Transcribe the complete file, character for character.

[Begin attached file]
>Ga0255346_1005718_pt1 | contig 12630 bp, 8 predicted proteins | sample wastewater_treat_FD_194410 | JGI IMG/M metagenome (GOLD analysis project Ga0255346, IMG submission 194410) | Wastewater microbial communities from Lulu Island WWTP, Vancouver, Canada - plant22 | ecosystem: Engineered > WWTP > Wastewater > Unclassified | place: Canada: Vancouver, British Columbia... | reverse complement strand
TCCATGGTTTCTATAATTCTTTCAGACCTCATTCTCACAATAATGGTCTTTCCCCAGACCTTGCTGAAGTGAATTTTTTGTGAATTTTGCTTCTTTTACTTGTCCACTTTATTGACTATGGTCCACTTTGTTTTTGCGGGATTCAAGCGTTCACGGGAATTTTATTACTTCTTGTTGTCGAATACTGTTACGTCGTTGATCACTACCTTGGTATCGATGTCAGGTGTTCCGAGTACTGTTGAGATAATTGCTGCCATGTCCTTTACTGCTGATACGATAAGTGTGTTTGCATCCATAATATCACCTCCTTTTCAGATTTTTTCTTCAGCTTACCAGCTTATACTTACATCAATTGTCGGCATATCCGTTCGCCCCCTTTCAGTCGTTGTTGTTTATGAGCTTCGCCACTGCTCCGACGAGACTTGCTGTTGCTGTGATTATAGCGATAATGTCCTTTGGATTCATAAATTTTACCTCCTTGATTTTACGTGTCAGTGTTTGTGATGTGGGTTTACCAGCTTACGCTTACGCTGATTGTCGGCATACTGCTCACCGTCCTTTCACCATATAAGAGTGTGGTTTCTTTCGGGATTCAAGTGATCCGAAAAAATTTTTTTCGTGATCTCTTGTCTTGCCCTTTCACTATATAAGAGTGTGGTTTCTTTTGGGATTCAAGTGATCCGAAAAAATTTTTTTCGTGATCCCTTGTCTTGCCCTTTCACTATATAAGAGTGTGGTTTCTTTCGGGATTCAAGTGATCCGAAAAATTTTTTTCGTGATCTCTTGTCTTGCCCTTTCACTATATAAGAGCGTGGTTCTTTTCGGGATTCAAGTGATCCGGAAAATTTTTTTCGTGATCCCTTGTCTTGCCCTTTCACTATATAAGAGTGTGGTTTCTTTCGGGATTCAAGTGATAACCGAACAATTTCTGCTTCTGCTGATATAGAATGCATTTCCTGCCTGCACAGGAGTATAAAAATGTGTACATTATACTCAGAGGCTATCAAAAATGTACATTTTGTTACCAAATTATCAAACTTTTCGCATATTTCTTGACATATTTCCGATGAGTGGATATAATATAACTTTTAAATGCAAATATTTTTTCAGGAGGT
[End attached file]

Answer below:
>Ga0255346_1005718_pt1 | contig 12630 bp, 8 predicted proteins | sample wastewater_treat_FD_194410 | JGI IMG/M metagenome (GOLD analysis project Ga0255346, IMG submission 194410) | Wastewater microbial communities from Lulu Island WWTP, Vancouver, Canada - plant22 | ecosystem: Engineered > WWTP > Wastewater > Unclassified | place: Canada: Vancouver, British Columbia... | reverse complement strand
TCCATGGTTTCTATAATTCTTTCAGACCTCATTCTCACAATAATGGTCTTTCCCCAGACCTTGCTGAAGTGAATTTTTTGTGAATTTTGCTTCTTTTACTTGTCCACTTTATTGACTATGGTCCACTTTGTTTTTGCGGGATTCAAGCGTTCACGGGAATTTTATTACTTCTTGTTGTCGAATACTGTTACGTCGTTGATCACTACCTTGGTATCGATGTCAGGTGTTCCGAGTACTGTTGAGATAATTGCTGCCATGTCCTTTACTGCTGATACGATAAGTGTGTTTGCATCCATAATATCACCTCCTTTTCAGATTTTTTCTTCAGCTTACCAGCTTATACTTACATCAATTGTCGGCATATCCGTTCGCCCCCTTTCAGTCGTTGTTGTTTATGAGCTTCGCCACTGCTCCGACGAGACTTGCTGTTGCTGTGATTATAGCGATAATGTCCTTTGGATTCATAAATTTTACCTCCTTGATTTTACGTGTCAGTGTTTGTGATGTGGGTTTACCAGCTTACGCTTACGCTGATTGTCGGCATACTGCTCACCGTCCTTTCACCATATAAGAGTGTGGTTTCTTTCGGGATTCAAGTGATCCGAAAAAATTTTTTTCGTGATCTCTTGTCTTGCCCTTTCACTATATAAGAGTGTGGTTTCTTTTGGGATTCAAGTGATCCGAAAAAATTTTTTTCGTGATCCCTTGTCTTGCCCTTTCACTATATAAGAGTGTGGTTTCTTTCGGGATTCAAGTGATCCGAAAAATTTTTTTCGTGATCTCTTGTCTTGCCCTTTCACTATATAAGAGCGTGGTTCTTTTCGGGATTCAAGTGATCCGGAAAATTTTTTTCGTGATCCCTTGTCTTGCCCTTTCACTATATAAGAGTGTGGTTTCTTTCGGGATTCAAGTGATAACCGAACAATTTCTGCTTCTGCTGATATAGAATGCATTTCCTGCCTGCACAGGAGTATAAAAATGTGTACATTATACTCAGAGGCTATCAAAAATGTACATTTTGTTACCAAATTATCAAACTTTTCGCATATTTCTTGACATATTTCCGATGAGTGGATATAATATAACTTTTAAATGCAAATATTTTTTCAGGAGGT